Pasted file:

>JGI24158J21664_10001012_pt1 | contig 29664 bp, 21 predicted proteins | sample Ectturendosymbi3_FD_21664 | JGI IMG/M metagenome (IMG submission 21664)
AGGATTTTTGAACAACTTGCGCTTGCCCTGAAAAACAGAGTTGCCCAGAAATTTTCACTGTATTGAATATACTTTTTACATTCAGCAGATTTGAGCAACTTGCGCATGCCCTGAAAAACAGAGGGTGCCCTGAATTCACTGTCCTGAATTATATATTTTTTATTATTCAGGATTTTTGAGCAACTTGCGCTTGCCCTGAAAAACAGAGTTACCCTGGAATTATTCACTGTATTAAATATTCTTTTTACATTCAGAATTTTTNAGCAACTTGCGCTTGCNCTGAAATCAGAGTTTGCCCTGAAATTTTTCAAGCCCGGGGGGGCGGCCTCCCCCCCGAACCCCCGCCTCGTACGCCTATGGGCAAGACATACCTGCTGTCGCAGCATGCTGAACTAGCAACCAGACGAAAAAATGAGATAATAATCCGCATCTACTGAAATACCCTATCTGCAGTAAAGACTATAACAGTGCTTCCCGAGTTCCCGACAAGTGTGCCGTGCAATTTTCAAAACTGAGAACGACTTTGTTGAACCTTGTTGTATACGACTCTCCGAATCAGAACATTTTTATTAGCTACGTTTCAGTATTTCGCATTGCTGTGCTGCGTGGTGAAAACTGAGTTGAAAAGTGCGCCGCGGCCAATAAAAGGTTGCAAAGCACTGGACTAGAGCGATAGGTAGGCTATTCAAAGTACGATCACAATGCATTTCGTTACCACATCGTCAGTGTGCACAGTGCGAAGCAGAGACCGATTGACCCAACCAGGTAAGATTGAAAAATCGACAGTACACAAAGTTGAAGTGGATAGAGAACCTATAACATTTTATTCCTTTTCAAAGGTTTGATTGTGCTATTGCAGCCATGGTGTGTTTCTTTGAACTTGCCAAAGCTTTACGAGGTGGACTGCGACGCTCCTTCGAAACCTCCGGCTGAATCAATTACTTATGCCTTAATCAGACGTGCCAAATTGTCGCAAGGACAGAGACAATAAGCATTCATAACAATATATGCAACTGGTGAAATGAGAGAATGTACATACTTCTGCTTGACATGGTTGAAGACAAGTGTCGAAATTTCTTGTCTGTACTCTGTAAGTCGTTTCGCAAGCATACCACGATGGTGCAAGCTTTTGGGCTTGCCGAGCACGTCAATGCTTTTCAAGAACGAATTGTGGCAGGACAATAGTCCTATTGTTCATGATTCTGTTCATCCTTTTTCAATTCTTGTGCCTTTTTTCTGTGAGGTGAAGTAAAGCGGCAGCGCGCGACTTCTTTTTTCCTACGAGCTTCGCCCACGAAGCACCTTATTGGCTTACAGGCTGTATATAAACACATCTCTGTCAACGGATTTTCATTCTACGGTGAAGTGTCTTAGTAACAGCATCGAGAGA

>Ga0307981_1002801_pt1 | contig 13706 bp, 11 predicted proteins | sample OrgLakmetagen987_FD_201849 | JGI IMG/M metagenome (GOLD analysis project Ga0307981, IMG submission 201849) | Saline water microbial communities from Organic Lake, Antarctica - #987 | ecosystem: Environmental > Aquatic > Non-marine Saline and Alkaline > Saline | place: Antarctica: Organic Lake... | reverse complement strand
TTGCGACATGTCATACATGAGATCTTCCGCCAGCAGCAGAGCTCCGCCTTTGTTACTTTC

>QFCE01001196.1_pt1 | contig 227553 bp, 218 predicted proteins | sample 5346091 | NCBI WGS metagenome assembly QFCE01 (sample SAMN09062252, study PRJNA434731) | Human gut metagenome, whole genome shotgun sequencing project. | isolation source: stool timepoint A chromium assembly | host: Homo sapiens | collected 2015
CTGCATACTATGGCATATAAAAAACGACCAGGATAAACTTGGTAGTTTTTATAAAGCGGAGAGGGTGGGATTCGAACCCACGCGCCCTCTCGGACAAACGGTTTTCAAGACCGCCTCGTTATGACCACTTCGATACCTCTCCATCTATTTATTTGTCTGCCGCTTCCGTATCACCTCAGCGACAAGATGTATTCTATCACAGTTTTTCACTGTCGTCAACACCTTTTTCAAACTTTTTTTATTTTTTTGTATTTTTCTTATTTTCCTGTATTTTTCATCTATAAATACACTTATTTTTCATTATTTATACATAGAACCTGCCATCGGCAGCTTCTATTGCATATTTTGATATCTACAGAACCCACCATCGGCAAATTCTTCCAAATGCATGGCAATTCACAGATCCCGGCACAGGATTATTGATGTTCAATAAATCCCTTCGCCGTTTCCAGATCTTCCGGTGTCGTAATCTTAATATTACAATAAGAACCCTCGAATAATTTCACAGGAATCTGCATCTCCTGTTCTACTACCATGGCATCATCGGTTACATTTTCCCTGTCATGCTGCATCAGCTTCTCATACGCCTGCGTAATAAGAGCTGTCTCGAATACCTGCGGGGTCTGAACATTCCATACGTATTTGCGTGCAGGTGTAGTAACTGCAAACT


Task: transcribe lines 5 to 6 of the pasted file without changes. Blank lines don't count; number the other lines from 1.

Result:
>QFCE01001196.1_pt1 | contig 227553 bp, 218 predicted proteins | sample 5346091 | NCBI WGS metagenome assembly QFCE01 (sample SAMN09062252, study PRJNA434731) | Human gut metagenome, whole genome shotgun sequencing project. | isolation source: stool timepoint A chromium assembly | host: Homo sapiens | collected 2015
CTGCATACTATGGCATATAAAAAACGACCAGGATAAACTTGGTAGTTTTTATAAAGCGGAGAGGGTGGGATTCGAACCCACGCGCCCTCTCGGACAAACGGTTTTCAAGACCGCCTCGTTATGACCACTTCGATACCTCTCCATCTATTTATTTGTCTGCCGCTTCCGTATCACCTCAGCGACAAGATGTATTCTATCACAGTTTTTCACTGTCGTCAACACCTTTTTCAAACTTTTTTTATTTTTTTGTATTTTTCTTATTTTCCTGTATTTTTCATCTATAAATACACTTATTTTTCATTATTTATACATAGAACCTGCCATCGGCAGCTTCTATTGCATATTTTGATATCTACAGAACCCACCATCGGCAAATTCTTCCAAATGCATGGCAATTCACAGATCCCGGCACAGGATTATTGATGTTCAATAAATCCCTTCGCCGTTTCCAGATCTTCCGGTGTCGTAATCTTAATATTACAATAAGAACCCTCGAATAATTTCACAGGAATCTGCATCTCCTGTTCTACTACCATGGCATCATCGGTTACATTTTCCCTGTCATGCTGCATCAGCTTCTCATACGCCTGCGTAATAAGAGCTGTCTCGAATACCTGCGGGGTCTGAACATTCCATACGTATTTGCGTGCAGGTGTAGTAACTGCAAACT